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When Making A Teapot

Do you make teapots?
Are you making a lots of them or only one?
The following teapot hints will help, doesn't matter how many you make.

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Glaze type: majolica Teapot size: 9 inches high Hand-painted brushed on-glaze ceramic stains


Just about anyone making teapots has had trouble with spouts and handles not having the same moisture content as the rest of the piece. When pots are firm enough, place the spout and handle inside the pot and wrap in plastic until the moisture content has equalized. Overnight will usually do the trick depending on the temperature and humidity or until you are ready to put the pot together.
If you are storing pots for a long period of time, make sure you use a thick plastic or double wrap them.
Spraying water on the inside of the plastic layer with a spray bottle really helps to preserve moisture in the summer months, without any danger of the pottery soaking it up and melting into a big glob.


Use a slip trailer for slipping joints and make sure that you score both of the edges when putting the parts together such as, spouts, knobs and handles.
If slip trailers from commercial ceramics suppliers or shops are too expensive, an empty plastic ketchup bottle works pretty good.


When making holes for a strainer, try using a drill.
This is much faster and the holes are all the same size than doing it by hand.
A cordless drill is handy, as you don't have to worry about the electrical cord or plugging it in.
I use a Q-tip dampened with water to smooth all the holes that have been made for the strainer.
I also smooth the strainer holes on the inside of the teapot.


When glazing, wax the rim and inside lip of the lid with hot wax using some 100 mesh calcined alumina in it.
This will stop the lid and pot from sticking together, provided of course that you fire them together and makes for an easy release of the lid after firing.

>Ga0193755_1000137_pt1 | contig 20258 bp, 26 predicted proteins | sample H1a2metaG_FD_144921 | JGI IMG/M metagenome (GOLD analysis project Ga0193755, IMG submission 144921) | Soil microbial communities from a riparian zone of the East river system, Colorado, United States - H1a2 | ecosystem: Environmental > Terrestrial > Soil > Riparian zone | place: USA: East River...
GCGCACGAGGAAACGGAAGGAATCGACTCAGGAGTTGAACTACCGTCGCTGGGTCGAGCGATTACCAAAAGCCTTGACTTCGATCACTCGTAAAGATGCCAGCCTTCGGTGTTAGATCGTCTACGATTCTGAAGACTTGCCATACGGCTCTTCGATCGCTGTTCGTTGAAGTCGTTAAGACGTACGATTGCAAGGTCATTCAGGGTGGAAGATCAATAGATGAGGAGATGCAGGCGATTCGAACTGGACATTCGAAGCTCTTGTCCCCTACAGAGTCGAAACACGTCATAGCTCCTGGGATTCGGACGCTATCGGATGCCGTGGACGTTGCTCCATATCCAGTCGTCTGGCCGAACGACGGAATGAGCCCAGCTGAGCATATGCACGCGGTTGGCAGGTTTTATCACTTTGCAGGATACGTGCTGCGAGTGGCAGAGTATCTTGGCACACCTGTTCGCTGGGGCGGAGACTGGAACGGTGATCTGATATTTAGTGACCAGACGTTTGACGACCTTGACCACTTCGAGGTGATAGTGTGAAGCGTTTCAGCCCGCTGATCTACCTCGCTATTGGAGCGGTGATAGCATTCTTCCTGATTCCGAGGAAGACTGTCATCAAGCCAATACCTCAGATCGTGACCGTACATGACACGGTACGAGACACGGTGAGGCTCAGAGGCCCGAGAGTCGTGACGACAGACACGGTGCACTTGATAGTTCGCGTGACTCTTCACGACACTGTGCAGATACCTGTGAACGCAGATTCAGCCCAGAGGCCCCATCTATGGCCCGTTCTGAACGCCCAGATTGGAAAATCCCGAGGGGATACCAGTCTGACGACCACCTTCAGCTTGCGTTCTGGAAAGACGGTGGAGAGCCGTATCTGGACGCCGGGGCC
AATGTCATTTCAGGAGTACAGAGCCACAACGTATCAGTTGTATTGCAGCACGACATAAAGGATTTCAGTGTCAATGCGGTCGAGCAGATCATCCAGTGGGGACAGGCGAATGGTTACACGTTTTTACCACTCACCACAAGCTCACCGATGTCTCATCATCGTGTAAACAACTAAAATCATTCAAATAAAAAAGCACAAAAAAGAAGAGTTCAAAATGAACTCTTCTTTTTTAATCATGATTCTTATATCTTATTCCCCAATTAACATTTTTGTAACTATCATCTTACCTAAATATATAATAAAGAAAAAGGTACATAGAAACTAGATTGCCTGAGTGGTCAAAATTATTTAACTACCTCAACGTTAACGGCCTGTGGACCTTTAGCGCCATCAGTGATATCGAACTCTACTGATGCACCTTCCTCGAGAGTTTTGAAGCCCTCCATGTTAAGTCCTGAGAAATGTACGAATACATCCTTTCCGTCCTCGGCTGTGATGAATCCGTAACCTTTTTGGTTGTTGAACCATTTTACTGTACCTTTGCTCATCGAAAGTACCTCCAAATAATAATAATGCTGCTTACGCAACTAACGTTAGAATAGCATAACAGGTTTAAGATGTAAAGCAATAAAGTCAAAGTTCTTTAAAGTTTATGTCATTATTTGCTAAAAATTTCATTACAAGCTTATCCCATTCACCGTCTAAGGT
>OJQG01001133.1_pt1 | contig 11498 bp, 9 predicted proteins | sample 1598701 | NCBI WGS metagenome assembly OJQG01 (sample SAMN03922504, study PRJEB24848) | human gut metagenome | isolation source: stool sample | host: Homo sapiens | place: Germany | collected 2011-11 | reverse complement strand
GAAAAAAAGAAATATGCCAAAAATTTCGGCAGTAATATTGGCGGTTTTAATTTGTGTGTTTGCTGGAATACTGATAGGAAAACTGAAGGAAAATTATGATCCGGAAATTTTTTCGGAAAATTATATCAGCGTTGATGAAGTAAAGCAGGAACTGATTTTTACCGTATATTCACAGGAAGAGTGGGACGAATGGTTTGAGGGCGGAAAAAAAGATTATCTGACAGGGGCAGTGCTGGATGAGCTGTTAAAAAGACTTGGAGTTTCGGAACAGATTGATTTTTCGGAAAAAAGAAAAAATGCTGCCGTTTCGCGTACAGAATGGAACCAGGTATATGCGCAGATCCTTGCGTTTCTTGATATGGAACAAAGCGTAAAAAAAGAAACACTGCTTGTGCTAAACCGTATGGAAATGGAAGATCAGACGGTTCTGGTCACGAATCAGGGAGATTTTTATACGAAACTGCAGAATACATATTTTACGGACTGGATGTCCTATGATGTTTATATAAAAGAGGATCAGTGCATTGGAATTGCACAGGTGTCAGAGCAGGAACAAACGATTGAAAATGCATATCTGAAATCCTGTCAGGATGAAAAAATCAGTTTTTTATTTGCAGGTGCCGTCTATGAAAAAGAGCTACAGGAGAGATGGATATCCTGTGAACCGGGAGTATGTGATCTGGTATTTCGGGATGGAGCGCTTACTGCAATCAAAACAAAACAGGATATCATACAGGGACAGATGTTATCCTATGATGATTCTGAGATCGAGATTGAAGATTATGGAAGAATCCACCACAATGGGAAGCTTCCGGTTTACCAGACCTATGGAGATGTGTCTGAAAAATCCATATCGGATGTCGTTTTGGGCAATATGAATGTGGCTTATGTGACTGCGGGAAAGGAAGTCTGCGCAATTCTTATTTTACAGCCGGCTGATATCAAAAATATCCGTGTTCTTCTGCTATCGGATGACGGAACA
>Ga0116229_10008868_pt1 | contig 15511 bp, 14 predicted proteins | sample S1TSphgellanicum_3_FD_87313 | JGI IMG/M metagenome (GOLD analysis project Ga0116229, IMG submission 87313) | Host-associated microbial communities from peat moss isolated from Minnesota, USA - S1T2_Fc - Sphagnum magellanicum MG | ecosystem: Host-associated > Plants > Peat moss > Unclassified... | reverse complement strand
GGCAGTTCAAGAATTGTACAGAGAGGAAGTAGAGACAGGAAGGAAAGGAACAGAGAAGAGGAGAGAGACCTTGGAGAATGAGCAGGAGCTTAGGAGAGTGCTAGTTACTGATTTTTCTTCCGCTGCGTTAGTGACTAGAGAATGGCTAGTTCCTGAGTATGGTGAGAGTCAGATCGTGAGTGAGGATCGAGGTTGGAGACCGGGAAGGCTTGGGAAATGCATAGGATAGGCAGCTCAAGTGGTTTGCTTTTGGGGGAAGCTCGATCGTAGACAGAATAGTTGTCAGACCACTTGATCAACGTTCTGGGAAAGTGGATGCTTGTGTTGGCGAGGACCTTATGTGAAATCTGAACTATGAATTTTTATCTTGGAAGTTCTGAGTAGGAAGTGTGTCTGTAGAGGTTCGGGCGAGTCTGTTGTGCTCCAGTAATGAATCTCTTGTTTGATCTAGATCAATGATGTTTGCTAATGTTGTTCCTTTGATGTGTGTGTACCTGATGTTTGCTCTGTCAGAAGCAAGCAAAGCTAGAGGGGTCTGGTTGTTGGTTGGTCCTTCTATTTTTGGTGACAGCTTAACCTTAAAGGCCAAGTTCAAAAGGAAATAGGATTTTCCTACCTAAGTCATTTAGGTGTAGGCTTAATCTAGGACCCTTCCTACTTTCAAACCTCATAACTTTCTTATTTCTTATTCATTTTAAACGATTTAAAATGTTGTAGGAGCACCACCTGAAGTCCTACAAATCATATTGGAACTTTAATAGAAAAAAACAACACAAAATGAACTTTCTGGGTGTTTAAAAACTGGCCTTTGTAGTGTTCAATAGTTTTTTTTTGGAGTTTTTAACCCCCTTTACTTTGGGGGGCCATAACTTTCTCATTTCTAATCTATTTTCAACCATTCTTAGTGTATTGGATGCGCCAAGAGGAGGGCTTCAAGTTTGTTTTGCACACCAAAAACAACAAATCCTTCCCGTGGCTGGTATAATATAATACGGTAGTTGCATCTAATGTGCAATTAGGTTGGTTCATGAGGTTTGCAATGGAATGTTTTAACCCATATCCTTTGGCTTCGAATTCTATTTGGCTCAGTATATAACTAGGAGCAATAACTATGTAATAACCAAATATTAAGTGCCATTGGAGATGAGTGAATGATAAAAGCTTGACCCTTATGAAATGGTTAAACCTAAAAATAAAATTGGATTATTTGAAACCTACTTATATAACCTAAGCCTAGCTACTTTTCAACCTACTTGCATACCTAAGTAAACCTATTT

This is the best way to fire the two pieces, making sure the lid will fit.
If fired separately there is a chance that the lid will dry differently and not fit.


If you have fired the pot and lid together as stated above and find that they have stuck together after all and you can't get them apart by tapping, you can try the following trick.
Fill the pot through the spout about half full of water and place in a freezer until the water has frozen.
Remove the pot from the freezer and wait until part of the ice has thawed and the block has released itself from the pot.
You could hurry things along by placing the pot in warm water to speed this up, but be very careful not to use very hot water, because it will crack your teapot.
The released block of ice can now be used to knock the lid off from the inside.


If you have trouble with glaze blocking up your strainer holes you can cut up a piece of sponge and stick it into the spout until it is butted up against the strainer.
This will prevent glaze from flowing through the holes.
You can also pour the glaze out through the spout, which also prevents the strainer holes from blocking.
When I glaze teapots, I use a old mascara brush and scrub in all the strainer holes before the glaze dries.


When your teapot is done to your liking, give it a good washing, invite a friend over, make some cookies, sit back and enjoy a spot of tea!!!

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Happiness is walking through crunchy piles of autumn leaves in the park.

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Have you ever come up with a good idea while working with your handmade pottery and thought that you would like to share it with others? You have? Well, why not send it to us and we will add it to the tips page for all to see.

Handmade pottery can be a very gratifying hobby that produces fun and satisfying results. For many people it's an enjoyable release that is created by working an inanimate mound of clay into a beautiful work of art that you made through your artistic abilities.

The best way of starting out is to take a few lessons from Youtube. You will probably waste quite a bit in materials when you first get started. Figuring out how to truly make handmade pottery correctly and shape into what you want it to be can be quite an ordeal. The different tools that a normal shop will have can be fun to try. You will soon see which ones you like to use the most and then when you are ready you will know which ones to buy.

With the help of the internet, you can now purchase most if not all of your ceramic and pottery tools and supplies online. We are located far from any well supplied dealers and yet working with reliable ceramic and pottery suppliers online has allowed us to recieve most of our orders within a timely manner.

When you get all set up, just enjoy the hobby and have fun at it. Some people get pretty serious and start selling their creations at craft fairs and small stores, but others just like to create items for themselves, relatives, and friends. Whichever kind of handmade pottery you desire to endeavor, enjoy the hobby and have fun doing it.

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